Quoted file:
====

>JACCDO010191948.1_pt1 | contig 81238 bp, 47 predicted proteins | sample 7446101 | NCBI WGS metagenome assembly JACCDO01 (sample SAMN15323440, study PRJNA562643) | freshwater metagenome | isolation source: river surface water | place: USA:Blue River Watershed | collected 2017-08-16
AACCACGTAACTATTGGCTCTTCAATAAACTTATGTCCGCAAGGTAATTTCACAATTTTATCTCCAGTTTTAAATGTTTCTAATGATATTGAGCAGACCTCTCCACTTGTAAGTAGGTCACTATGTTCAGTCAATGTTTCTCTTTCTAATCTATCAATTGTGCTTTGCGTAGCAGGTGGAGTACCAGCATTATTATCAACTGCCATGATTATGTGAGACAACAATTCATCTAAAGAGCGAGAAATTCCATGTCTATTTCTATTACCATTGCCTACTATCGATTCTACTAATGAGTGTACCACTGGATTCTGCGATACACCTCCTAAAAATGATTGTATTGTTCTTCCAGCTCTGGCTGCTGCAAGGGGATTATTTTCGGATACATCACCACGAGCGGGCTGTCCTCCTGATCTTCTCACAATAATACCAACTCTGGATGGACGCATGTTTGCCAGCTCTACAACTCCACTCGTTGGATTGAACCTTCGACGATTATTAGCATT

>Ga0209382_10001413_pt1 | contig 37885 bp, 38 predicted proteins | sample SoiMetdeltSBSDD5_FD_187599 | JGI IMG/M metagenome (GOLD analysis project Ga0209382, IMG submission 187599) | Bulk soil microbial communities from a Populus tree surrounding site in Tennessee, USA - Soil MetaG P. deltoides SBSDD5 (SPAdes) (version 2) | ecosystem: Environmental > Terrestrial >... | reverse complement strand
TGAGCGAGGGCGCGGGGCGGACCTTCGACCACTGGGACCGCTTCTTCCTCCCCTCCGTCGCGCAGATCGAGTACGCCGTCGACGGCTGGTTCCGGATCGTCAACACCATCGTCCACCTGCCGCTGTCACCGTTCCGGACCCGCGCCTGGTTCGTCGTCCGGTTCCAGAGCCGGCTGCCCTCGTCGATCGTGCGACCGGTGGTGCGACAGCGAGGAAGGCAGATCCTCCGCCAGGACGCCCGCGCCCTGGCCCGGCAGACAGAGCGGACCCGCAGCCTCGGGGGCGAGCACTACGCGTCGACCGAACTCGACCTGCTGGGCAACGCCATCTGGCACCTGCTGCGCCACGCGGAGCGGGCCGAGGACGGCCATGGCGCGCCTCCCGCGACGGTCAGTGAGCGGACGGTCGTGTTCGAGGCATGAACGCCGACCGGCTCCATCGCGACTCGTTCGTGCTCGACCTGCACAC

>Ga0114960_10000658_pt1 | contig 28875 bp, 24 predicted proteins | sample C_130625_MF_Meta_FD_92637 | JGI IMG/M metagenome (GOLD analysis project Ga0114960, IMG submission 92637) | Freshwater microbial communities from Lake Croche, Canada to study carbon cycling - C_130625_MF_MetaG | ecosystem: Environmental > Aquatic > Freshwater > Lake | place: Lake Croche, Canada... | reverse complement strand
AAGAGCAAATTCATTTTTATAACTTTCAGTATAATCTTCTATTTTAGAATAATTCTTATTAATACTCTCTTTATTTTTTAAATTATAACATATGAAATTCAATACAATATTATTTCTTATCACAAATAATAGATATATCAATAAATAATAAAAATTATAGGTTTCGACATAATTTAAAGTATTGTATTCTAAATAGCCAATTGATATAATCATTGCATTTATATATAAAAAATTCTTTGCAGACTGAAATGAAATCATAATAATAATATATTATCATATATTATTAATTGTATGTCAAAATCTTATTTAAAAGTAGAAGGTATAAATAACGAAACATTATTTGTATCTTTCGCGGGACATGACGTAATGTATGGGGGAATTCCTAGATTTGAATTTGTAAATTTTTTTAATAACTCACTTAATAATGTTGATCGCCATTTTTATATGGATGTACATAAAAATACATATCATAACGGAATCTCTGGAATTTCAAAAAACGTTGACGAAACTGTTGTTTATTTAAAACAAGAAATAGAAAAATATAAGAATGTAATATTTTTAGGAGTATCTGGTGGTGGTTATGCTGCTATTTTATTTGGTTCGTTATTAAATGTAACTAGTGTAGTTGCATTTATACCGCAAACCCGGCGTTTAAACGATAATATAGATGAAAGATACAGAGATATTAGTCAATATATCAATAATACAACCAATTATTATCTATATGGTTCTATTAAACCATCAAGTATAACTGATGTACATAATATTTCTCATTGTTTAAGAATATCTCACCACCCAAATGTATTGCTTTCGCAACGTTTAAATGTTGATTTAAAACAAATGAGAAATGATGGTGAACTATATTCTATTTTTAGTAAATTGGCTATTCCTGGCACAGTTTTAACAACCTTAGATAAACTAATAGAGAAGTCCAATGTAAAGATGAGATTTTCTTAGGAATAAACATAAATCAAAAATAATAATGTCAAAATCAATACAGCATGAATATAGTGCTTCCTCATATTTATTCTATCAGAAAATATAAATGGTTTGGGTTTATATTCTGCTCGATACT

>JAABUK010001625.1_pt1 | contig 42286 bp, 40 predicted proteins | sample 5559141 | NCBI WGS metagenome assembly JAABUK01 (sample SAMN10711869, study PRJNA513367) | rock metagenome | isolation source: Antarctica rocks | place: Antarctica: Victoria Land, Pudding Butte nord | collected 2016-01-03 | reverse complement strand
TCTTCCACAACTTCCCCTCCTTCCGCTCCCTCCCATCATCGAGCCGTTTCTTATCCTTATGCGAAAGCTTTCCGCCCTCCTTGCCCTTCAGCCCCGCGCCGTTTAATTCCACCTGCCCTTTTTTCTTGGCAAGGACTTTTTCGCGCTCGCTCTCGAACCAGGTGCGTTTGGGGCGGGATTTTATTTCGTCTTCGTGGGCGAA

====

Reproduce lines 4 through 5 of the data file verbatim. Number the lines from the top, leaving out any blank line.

TGAGCGAGGGCGCGGGGCGGACCTTCGACCACTGGGACCGCTTCTTCCTCCCCTCCGTCGCGCAGATCGAGTACGCCGTCGACGGCTGGTTCCGGATCGTCAACACCATCGTCCACCTGCCGCTGTCACCGTTCCGGACCCGCGCCTGGTTCGTCGTCCGGTTCCAGAGCCGGCTGCCCTCGTCGATCGTGCGACCGGTGGTGCGACAGCGAGGAAGGCAGATCCTCCGCCAGGACGCCCGCGCCCTGGCCCGGCAGACAGAGCGGACCCGCAGCCTCGGGGGCGAGCACTACGCGTCGACCGAACTCGACCTGCTGGGCAACGCCATCTGGCACCTGCTGCGCCACGCGGAGCGGGCCGAGGACGGCCATGGCGCGCCTCCCGCGACGGTCAGTGAGCGGACGGTCGTGTTCGAGGCATGAACGCCGACCGGCTCCATCGCGACTCGTTCGTGCTCGACCTGCACAC

>Ga0114960_10000658_pt1 | contig 28875 bp, 24 predicted proteins | sample C_130625_MF_Meta_FD_92637 | JGI IMG/M metagenome (GOLD analysis project Ga0114960, IMG submission 92637) | Freshwater microbial communities from Lake Croche, Canada to study carbon cycling - C_130625_MF_MetaG | ecosystem: Environmental > Aquatic > Freshwater > Lake | place: Lake Croche, Canada... | reverse complement strand